For hairline cracks, I use super thin CA. If there is visible separation, I use Starbond brown medium thickness CA -- it's not really brown, it's a pale amber that works well in most wood species because it looks more like a natural resin canal rather than something fake that I used to fill a crack. If there is a natural void or bark inclusion that needs some repair work, I will sometimes mix coffee grounds with CA or epoxy. It does a nice job of imitating decayed inclusions. I will usually pack some dry grounds on top of the glue to achieve the final effect.
Sometimes out of necessity I use the fast set epoxy, but if I have a choice, I prefer the 60 minute epoxy because it will have less trapped air by the time that it has set.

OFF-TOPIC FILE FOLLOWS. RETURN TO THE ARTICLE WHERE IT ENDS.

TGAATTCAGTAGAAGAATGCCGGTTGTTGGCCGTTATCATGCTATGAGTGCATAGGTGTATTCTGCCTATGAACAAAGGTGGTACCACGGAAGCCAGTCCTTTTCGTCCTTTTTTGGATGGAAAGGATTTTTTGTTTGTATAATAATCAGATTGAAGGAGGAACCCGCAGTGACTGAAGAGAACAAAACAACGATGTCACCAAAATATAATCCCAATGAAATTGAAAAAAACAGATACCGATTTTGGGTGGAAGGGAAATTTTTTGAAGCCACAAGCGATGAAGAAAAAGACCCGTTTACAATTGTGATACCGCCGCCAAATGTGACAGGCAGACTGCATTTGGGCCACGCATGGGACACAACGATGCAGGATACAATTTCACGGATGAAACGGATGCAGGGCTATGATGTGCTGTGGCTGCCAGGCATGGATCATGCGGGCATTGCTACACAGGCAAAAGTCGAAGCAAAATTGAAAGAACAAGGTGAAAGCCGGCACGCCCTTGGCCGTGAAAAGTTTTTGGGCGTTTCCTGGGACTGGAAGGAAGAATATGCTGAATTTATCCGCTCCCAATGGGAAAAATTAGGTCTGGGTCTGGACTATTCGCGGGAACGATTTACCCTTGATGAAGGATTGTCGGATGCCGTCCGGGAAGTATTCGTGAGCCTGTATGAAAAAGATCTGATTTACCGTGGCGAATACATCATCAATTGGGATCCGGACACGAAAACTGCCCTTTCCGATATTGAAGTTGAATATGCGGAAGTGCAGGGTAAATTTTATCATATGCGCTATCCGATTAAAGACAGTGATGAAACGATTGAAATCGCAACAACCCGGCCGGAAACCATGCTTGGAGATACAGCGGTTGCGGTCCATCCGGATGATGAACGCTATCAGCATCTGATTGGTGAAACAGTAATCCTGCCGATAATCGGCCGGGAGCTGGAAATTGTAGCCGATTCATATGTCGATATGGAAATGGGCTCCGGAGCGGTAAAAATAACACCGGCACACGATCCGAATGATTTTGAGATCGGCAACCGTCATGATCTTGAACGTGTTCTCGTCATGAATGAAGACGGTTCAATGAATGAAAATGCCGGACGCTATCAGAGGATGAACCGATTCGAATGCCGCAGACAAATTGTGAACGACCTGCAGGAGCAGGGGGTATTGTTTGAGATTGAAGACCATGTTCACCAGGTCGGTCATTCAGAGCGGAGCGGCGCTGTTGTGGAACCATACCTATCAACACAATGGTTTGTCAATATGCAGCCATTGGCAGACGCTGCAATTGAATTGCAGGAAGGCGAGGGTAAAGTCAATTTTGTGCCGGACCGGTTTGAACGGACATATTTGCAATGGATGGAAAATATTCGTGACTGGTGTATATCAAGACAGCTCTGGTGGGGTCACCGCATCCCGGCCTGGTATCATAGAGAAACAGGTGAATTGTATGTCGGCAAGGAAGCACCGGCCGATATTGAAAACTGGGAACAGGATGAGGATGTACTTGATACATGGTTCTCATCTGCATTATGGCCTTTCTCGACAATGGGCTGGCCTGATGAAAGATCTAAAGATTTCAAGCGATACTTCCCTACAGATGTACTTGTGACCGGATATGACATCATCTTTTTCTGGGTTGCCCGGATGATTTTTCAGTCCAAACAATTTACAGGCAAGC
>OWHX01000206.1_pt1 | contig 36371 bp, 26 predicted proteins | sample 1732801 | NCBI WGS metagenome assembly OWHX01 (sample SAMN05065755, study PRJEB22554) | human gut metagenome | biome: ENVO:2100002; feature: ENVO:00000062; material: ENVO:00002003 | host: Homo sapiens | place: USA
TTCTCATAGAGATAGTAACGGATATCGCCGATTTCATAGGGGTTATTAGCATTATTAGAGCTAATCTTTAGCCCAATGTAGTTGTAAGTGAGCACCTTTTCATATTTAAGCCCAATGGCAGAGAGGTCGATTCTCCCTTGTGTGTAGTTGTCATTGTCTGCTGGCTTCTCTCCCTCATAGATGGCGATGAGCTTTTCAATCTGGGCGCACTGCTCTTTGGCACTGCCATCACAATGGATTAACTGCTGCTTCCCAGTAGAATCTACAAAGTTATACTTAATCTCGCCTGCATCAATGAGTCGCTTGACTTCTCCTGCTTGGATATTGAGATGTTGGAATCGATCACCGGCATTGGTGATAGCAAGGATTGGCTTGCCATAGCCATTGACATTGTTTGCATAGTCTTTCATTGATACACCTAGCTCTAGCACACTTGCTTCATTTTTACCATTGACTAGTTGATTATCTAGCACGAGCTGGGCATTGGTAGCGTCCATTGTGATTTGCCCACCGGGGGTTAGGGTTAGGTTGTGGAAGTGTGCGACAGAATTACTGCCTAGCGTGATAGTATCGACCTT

I turn a lot of mesquite which frequently has ring shake with large gaps. If it is in a location that will cause problems, I will separate the two pieces and use epoxy putty to do some "reconstructive surgery" to replace the missing wood. It's a tedious process mimicking the adjacent wood grain, but it can be convincing.
I tried mixing sanding dust with glue about a dozen years ago because that is what many other turners suggested. When I saw the results, I decided that it was most definitely not to my liking.